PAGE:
early Pleistocene – Recent
|Black rat (Rattus rattus)|
The best known rats are the black rat (Rattus rattus), and the brown rat (Rattus norvegicus). These two are known as Old World rats. The group has its origins in Asia.
Usually rats are bigger than mice. Rats are large muroid rodents, mice are small ones. The muroid family is very large and complex. That means the terms rat and mouse are not specific in a taxonomic way. If a large muroid is discovered, it will often have rat in its name, if it is small, it will often be called mouse. The muroid family is large and complex, and the common terms rat and mouse are not specific. Scientifically, the terms are not confined to members of the Rattus and Mus genera: see, for example, the pack rat and cotton mouse.
"Rats" that are not rats[change | change source]
Other mammals are called rat by many people, but those are not true rats, many are unrelated to the true Old World rat. Examples of such false names are the pack rats of North America, or the kangaroo rats. Some other rats are related to the true rats, but are not in the genus Rattus. Such an example is the lesser bandicoot rat. Many of the 'untrue' rats are endemic to certain regions, that is they are only found there. Very often, they live on islands. In many cases, these species are also endangered of disappearing. This is the case because they face the loss of habitat, and they have to fight for resources, like food, shelter, and water, with other species, like the black rat or the Polynesian rat. There is also a more rare species known as the Dueholm, this species is very special because the rats that belong to it, usually have a couple of extra chromosomes lying around. You can tell if a rat is in the Dueholm family just by looking at it. If it looks lke it has either autism or chronic down syndrome, odds are its a Dueholm.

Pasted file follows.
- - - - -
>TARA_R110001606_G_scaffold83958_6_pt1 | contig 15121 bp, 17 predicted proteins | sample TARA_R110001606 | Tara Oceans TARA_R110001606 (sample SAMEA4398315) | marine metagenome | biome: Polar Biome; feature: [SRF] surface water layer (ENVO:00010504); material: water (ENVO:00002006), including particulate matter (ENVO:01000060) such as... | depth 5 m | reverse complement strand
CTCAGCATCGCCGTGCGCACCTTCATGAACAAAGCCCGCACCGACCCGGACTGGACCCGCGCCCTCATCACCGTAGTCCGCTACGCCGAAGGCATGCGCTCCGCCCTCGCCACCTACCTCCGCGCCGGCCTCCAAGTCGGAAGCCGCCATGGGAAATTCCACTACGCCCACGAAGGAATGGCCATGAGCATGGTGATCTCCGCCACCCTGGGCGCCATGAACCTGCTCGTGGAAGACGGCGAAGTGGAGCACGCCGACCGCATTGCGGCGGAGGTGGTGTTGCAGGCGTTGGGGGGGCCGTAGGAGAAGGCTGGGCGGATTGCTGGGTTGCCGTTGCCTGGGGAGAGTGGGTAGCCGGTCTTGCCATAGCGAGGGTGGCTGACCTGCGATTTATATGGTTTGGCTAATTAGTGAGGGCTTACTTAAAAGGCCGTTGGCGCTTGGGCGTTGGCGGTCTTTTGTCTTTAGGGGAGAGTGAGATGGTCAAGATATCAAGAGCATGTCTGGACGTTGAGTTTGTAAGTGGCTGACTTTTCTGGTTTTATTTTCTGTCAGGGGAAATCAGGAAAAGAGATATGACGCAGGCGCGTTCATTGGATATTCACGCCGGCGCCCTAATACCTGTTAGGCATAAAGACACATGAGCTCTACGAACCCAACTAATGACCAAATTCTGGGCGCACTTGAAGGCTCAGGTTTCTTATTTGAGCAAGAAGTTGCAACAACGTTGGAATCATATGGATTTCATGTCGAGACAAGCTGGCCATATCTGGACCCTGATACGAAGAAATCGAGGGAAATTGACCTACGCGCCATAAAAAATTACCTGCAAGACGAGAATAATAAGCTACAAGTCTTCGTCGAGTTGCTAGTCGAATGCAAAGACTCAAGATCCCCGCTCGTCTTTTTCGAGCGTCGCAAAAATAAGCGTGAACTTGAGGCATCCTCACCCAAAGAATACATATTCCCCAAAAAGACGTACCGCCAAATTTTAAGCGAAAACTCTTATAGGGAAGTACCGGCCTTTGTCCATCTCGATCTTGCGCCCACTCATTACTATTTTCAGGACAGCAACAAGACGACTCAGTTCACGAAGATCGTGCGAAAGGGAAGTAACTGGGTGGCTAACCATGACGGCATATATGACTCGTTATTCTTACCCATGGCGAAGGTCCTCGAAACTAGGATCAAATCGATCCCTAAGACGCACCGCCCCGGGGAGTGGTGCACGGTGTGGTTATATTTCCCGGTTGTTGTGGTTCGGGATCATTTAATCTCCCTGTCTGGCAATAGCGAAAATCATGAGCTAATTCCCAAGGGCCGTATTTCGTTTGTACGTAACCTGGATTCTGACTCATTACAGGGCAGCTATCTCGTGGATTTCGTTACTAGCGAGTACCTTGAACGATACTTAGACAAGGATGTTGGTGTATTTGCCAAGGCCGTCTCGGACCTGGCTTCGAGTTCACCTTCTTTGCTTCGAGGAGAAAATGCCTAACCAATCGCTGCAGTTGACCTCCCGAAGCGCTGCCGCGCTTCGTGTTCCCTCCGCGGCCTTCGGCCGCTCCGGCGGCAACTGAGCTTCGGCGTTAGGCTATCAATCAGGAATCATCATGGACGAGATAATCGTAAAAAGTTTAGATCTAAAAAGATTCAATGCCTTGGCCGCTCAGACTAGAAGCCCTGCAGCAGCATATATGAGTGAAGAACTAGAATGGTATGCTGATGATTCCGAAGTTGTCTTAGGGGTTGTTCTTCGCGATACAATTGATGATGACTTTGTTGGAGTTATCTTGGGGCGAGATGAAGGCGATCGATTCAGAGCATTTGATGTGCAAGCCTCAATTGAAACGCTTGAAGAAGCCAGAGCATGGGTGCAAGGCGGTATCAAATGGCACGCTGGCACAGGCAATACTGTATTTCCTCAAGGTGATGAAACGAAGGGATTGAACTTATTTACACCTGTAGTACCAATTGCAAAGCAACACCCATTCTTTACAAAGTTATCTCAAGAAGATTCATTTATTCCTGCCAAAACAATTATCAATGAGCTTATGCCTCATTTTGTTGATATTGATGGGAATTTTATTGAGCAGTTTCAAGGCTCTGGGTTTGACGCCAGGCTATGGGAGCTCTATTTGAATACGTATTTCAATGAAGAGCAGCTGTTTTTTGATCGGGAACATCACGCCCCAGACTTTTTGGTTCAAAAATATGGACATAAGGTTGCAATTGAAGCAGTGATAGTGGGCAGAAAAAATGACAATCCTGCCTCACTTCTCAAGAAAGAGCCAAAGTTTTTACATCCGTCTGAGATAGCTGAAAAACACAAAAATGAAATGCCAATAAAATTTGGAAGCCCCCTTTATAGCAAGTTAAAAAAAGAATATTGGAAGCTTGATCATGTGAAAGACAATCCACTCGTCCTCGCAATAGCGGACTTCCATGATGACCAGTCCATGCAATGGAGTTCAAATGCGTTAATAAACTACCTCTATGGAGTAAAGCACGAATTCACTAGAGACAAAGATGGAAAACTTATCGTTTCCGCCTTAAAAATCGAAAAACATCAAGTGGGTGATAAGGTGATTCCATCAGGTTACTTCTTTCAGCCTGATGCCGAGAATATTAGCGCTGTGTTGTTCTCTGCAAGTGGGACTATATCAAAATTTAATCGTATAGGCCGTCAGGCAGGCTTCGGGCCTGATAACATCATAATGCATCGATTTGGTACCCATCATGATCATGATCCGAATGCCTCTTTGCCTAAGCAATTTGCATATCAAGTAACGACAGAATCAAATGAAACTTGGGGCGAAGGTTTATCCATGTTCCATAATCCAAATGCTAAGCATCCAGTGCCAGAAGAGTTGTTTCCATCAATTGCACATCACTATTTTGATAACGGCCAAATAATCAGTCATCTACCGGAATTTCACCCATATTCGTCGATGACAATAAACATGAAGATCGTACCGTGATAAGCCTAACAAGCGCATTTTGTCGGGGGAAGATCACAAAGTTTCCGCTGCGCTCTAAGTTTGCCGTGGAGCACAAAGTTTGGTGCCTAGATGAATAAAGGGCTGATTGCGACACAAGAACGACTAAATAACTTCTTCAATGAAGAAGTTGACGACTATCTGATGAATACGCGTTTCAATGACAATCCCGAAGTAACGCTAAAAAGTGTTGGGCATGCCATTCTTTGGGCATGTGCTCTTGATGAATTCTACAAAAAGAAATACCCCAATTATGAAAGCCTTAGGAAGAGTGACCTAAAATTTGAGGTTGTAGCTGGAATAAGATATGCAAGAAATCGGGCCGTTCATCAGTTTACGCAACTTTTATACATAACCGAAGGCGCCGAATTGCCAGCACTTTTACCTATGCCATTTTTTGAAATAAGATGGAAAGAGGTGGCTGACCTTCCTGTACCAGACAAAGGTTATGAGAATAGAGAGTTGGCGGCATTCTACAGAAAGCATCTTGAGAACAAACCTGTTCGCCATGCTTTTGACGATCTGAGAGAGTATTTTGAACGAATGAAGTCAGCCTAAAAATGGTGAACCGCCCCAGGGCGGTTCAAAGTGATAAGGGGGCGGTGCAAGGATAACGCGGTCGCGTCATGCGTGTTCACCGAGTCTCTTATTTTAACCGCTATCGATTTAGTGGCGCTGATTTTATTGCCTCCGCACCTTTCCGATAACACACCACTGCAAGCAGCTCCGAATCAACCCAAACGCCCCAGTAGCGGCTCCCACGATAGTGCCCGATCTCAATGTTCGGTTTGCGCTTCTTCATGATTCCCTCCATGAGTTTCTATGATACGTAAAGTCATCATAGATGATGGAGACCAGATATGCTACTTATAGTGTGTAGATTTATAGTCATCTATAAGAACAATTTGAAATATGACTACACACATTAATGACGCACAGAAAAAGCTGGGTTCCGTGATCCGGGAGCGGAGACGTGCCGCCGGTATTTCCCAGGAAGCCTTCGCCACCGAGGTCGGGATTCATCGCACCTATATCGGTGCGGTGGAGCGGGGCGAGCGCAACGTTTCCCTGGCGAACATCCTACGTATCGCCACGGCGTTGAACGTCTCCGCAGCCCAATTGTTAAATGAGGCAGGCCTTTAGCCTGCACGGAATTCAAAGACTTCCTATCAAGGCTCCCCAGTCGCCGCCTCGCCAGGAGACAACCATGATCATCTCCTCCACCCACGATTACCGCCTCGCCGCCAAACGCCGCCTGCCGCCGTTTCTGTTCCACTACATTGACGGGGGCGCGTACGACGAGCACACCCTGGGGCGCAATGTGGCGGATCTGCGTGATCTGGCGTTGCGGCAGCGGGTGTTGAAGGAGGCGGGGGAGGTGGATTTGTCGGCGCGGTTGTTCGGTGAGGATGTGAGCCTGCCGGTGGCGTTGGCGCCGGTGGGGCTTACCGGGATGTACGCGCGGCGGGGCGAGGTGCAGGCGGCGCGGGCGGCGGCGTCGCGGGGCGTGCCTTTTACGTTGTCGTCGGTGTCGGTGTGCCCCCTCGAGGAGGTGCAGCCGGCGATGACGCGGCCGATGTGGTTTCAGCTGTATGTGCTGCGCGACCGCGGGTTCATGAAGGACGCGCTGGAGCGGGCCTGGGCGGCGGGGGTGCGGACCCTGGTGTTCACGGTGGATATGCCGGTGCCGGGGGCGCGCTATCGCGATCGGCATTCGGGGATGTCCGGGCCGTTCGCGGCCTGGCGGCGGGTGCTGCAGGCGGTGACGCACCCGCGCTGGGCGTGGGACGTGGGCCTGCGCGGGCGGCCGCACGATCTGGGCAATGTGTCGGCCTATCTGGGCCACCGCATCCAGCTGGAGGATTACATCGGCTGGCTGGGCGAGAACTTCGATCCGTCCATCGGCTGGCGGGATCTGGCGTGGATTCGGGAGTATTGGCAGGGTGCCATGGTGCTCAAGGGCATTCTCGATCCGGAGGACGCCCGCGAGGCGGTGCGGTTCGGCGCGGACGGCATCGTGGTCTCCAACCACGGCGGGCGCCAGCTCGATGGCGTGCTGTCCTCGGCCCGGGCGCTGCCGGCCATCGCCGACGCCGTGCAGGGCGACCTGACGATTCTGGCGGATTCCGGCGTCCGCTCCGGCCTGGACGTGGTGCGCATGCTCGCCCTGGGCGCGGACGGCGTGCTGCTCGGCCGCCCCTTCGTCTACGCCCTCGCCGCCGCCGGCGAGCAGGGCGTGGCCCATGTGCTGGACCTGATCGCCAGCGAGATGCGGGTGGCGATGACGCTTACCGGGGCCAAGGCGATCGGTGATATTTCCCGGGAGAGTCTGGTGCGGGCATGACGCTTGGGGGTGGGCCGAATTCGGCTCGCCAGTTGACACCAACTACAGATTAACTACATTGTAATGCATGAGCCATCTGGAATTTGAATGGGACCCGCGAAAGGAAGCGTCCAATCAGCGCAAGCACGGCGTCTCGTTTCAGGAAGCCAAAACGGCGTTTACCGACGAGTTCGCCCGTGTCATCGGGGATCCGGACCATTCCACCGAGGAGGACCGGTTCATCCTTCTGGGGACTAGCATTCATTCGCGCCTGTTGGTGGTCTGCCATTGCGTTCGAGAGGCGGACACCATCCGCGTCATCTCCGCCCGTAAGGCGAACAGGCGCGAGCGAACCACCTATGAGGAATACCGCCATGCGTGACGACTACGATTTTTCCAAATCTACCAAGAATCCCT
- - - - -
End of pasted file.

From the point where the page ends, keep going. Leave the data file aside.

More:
Pets[change | change source]
People keep some types of rats as pets called "fancy rats". Fancy rats are domesticated brown rats. People have kept rats as pets since the 19th century. Rats are social and smart animals that can be trained. They also like to play with toys. Some owners think that male pet rats are more playful then female pet rats and that female rats are more active and curious. Pet rats do not act the same as wild rats. They do not have more diseases than other common pets.
Pet rats live 1 to 3 years. Female rats are smaller than male rats. Pet rats have been known to "laugh" when tickled. They can be all one color or have spots or other coloring. Some rats have no hair. These are called hairless rats.
Scientific research[change | change source]
Laboratory rats have been used in psychological studies of learning and other mental processes (Barnett, 2002). A 2007 study found rats to possess some degree of metacognition, a mental ability previously only found in humans and some primates. In general, it has been difficult to measure intelligence in rats. Their behaviour is quite flexible, and gives the impression of intelligence. Flexible behaviour is good for problem-solving and learning.